Wednesday, 29 June 2022

    A simple $51 million mistake

    The Supreme Court has ruled that all the funds raised by Celeste Barber in her runaway charity campaign will only go to the Royal Fire Service, reports.

    In a case of the fine print getting in the way of the best laid plans, comedian Celeste Barber found herself caught in a legal nightmare after raising huge amounts of money during the bushfire crisis.

    The NSW Supreme Court has ruled that the Trustee for NSW Rural Fire Service (RFS) and Brigades Donation Fund could not pay money to other charities or rural fire services – whether in NSW or elsewhere in Australia – to assist people or animals affected by bushfires.

    “Some donors may have intended or hoped the money they donated would be used for purposes beyond those which the court has advised are permissible,” Justice Michael Slattery said.

    “Despite the trustees’ wish to honour those intentions or hopes, the law provides principles that ensure a degree of certainty in the application of trust funds … and the court has applied these principles”.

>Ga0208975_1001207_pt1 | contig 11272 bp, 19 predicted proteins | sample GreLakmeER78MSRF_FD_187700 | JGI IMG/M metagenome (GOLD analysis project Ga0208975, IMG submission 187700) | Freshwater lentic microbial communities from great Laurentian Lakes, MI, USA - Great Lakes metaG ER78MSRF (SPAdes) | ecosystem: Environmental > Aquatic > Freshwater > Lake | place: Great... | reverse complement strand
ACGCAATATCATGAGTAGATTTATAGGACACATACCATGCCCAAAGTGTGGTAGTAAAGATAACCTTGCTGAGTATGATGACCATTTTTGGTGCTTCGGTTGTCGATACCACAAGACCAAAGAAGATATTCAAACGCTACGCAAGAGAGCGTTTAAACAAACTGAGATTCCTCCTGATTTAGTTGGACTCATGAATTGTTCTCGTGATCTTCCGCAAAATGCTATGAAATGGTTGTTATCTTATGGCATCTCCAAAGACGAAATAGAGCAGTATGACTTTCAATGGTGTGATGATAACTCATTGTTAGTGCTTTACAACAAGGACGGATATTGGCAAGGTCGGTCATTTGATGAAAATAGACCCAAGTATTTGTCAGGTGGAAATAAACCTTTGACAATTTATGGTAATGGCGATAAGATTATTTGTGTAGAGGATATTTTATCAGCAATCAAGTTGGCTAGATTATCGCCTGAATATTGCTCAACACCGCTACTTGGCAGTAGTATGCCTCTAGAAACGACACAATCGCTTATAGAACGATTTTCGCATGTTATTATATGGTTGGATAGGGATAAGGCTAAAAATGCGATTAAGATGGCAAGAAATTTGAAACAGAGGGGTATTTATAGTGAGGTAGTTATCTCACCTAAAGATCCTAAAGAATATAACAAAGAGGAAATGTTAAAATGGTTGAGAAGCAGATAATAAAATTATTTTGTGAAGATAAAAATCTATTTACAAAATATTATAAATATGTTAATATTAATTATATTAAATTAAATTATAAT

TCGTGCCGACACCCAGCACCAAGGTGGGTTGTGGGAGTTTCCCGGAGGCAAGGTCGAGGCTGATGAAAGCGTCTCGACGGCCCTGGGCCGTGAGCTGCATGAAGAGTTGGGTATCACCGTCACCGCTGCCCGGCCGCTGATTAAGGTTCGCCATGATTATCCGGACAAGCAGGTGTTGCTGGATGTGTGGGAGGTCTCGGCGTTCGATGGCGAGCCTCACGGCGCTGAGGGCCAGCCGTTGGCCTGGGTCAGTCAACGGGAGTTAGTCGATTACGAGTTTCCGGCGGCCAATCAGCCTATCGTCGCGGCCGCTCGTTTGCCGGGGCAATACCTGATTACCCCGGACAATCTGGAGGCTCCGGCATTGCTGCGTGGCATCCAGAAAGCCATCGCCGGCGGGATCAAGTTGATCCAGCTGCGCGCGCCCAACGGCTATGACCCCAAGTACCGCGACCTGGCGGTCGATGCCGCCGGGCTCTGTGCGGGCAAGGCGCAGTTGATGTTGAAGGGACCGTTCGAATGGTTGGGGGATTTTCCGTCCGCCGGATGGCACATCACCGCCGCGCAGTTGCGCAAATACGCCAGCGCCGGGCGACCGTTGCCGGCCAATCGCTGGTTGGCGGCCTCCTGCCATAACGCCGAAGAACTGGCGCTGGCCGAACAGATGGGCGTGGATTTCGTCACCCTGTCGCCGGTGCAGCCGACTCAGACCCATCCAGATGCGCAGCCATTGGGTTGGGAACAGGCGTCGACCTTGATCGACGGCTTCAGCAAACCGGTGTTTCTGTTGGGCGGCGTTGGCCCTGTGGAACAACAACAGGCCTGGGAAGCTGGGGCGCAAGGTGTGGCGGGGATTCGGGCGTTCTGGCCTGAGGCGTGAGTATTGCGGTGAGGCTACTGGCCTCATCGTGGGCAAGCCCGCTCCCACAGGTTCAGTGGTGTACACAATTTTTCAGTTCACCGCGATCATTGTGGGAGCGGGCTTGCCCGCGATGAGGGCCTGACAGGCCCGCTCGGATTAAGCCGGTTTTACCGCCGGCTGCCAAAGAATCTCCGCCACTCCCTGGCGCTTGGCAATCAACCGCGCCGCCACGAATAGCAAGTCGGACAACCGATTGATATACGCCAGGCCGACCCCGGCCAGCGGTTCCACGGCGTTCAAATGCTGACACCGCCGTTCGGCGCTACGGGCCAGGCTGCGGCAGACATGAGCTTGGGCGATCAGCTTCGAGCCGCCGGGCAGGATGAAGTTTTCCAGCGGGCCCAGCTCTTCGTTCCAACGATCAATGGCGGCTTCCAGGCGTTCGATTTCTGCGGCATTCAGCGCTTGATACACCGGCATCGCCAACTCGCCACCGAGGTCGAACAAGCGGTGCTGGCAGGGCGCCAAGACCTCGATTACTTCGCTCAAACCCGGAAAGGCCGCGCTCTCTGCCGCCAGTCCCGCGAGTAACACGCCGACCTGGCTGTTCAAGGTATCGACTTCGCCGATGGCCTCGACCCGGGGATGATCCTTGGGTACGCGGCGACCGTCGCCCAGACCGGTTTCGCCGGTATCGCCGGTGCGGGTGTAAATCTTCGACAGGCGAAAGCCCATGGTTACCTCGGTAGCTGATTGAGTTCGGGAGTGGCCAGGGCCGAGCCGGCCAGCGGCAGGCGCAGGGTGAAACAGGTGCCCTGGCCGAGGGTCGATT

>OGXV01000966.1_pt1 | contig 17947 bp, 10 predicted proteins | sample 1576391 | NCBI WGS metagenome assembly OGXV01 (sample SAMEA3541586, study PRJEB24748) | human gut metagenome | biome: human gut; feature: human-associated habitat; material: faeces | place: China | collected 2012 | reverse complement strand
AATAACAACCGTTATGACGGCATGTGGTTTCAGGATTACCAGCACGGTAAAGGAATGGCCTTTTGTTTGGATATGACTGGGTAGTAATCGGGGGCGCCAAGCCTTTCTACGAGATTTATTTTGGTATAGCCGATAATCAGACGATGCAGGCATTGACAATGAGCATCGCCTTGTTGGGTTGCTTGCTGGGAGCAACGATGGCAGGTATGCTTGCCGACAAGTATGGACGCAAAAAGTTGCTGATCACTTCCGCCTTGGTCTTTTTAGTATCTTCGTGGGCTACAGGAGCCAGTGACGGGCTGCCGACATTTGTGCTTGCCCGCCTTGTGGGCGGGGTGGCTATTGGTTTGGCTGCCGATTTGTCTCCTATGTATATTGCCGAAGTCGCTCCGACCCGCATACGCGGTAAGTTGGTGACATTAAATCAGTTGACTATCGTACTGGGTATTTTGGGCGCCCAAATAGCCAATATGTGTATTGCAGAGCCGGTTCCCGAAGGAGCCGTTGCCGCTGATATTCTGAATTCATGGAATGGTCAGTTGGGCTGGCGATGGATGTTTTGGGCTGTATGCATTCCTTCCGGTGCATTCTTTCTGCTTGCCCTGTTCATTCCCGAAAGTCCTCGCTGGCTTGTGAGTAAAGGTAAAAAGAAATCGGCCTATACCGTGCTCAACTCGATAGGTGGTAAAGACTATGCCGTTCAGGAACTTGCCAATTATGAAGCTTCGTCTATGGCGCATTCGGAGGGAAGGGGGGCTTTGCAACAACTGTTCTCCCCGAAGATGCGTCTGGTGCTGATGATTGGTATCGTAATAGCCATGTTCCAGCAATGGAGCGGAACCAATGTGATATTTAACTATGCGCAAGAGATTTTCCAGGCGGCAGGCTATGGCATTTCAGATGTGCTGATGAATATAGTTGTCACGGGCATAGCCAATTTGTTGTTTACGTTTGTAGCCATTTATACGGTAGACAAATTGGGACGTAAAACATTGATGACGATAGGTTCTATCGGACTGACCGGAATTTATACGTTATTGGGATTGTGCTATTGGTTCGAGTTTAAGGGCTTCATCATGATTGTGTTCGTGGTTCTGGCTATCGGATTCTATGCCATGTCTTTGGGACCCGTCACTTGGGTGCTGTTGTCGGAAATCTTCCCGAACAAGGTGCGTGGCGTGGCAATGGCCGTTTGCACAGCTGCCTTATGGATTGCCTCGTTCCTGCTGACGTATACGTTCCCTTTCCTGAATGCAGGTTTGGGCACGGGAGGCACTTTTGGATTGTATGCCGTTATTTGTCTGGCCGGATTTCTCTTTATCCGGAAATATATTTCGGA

Victims said they were “appalled” by the decision, many of them still without homes after they were decimated in the fires.

    After the fundraiser went viral, Barber had indeed intended for money to go to victims.

    The problem in the outcome was hidden in the fine print.

    “It’s important to read the fine print and to understand what you can and can’t do as part of a fundraiser,” Krystian Seibert, of the Centre for Social Impact at Swinburne University of Technology, wrote for The Conversation.

    Mr Seibert said the national charities regulator, the Australian Charities and Not-for-profits Commission, had a free public register where you can look up information about individual charities.


    Celeste Barber bushfire fundraiser ruling: Comedian’s simple mistake in $51m drama (


    Celeste Barber / Facebook